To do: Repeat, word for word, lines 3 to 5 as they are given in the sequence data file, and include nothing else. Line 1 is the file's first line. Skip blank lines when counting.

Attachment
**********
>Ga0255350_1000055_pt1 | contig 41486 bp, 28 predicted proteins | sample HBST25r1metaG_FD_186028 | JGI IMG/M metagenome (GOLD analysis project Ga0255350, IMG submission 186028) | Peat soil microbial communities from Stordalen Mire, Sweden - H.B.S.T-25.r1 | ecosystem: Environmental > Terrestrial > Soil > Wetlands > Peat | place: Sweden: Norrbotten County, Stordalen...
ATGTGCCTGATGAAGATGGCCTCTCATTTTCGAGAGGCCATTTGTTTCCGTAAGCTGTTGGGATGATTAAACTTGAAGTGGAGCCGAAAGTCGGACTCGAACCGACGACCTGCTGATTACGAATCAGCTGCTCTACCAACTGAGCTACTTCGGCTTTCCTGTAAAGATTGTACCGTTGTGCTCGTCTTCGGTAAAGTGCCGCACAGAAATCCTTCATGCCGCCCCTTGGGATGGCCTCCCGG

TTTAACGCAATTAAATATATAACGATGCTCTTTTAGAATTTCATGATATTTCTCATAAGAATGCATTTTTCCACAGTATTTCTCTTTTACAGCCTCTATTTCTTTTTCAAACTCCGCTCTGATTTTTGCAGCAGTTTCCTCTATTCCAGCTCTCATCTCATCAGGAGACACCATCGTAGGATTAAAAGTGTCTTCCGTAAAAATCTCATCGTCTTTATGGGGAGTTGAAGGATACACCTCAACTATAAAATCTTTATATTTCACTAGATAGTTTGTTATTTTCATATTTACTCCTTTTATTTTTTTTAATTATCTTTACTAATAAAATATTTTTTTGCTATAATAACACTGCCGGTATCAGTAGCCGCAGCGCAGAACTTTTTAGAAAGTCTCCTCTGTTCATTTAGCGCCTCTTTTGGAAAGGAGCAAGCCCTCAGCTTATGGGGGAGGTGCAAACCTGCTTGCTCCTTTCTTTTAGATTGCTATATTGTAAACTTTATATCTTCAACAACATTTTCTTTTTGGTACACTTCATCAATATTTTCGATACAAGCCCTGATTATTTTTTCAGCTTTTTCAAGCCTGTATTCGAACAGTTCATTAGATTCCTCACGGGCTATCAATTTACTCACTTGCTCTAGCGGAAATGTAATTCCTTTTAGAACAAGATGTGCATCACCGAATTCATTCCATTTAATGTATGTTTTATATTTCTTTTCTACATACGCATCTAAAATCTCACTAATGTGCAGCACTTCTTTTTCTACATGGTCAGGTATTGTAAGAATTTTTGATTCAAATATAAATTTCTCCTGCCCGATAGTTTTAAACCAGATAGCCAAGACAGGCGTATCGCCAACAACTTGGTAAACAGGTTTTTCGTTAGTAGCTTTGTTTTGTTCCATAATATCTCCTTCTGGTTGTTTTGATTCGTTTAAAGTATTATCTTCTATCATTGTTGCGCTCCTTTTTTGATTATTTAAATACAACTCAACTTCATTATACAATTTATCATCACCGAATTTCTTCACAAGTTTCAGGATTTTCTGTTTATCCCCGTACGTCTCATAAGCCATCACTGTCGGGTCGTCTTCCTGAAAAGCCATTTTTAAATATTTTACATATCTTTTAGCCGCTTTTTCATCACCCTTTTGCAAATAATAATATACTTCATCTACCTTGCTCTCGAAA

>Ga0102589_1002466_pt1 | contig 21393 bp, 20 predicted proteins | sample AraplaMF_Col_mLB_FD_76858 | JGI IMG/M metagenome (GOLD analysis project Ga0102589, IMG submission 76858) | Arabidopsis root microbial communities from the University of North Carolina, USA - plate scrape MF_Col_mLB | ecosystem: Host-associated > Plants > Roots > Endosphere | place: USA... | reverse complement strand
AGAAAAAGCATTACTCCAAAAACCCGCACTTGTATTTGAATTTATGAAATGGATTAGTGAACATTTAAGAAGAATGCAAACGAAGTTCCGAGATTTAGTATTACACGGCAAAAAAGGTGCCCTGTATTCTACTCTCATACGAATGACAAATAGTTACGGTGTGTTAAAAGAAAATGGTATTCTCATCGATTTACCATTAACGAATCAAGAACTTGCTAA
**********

TTTAACGCAATTAAATATATAACGATGCTCTTTTAGAATTTCATGATATTTCTCATAAGAATGCATTTTTCCACAGTATTTCTCTTTTACAGCCTCTATTTCTTTTTCAAACTCCGCTCTGATTTTTGCAGCAGTTTCCTCTATTCCAGCTCTCATCTCATCAGGAGACACCATCGTAGGATTAAAAGTGTCTTCCGTAAAAATCTCATCGTCTTTATGGGGAGTTGAAGGATACACCTCAACTATAAAATCTTTATATTTCACTAGATAGTTTGTTATTTTCATATTTACTCCTTTTATTTTTTTTAATTATCTTTACTAATAAAATATTTTTTTGCTATAATAACACTGCCGGTATCAGTAGCCGCAGCGCAGAACTTTTTAGAAAGTCTCCTCTGTTCATTTAGCGCCTCTTTTGGAAAGGAGCAAGCCCTCAGCTTATGGGGGAGGTGCAAACCTGCTTGCTCCTTTCTTTTAGATTGCTATATTGTAAACTTTATATCTTCAACAACATTTTCTTTTTGGTACACTTCATCAATATTTTCGATACAAGCCCTGATTATTTTTTCAGCTTTTTCAAGCCTGTATTCGAACAGTTCATTAGATTCCTCACGGGCTATCAATTTACTCACTTGCTCTAGCGGAAATGTAATTCCTTTTAGAACAAGATGTGCATCACCGAATTCATTCCATTTAATGTATGTTTTATATTTCTTTTCTACATACGCATCTAAAATCTCACTAATGTGCAGCACTTCTTTTTCTACATGGTCAGGTATTGTAAGAATTTTTGATTCAAATATAAATTTCTCCTGCCCGATAGTTTTAAACCAGATAGCCAAGACAGGCGTATCGCCAACAACTTGGTAAACAGGTTTTTCGTTAGTAGCTTTGTTTTGTTCCATAATATCTCCTTCTGGTTGTTTTGATTCGTTTAAAGTATTATCTTCTATCATTGTTGCGCTCCTTTTTTGATTATTTAAATACAACTCAACTTCATTATACAATTTATCATCACCGAATTTCTTCACAAGTTTCAGGATTTTCTGTTTATCCCCGTACGTCTCATAAGCCATCACTGTCGGGTCGTCTTCCTGAAAAGCCATTTTTAAATATTTTACATATCTTTTAGCCGCTTTTTCATCACCCTTTTGCAAATAATAATATACTTCATCTACCTTGCTCTCGAAA

>Ga0102589_1002466_pt1 | contig 21393 bp, 20 predicted proteins | sample AraplaMF_Col_mLB_FD_76858 | JGI IMG/M metagenome (GOLD analysis project Ga0102589, IMG submission 76858) | Arabidopsis root microbial communities from the University of North Carolina, USA - plate scrape MF_Col_mLB | ecosystem: Host-associated > Plants > Roots > Endosphere | place: USA... | reverse complement strand
AGAAAAAGCATTACTCCAAAAACCCGCACTTGTATTTGAATTTATGAAATGGATTAGTGAACATTTAAGAAGAATGCAAACGAAGTTCCGAGATTTAGTATTACACGGCAAAAAAGGTGCCCTGTATTCTACTCTCATACGAATGACAAATAGTTACGGTGTGTTAAAAGAAAATGGTATTCTCATCGATTTACCATTAACGAATCAAGAACTTGCTAA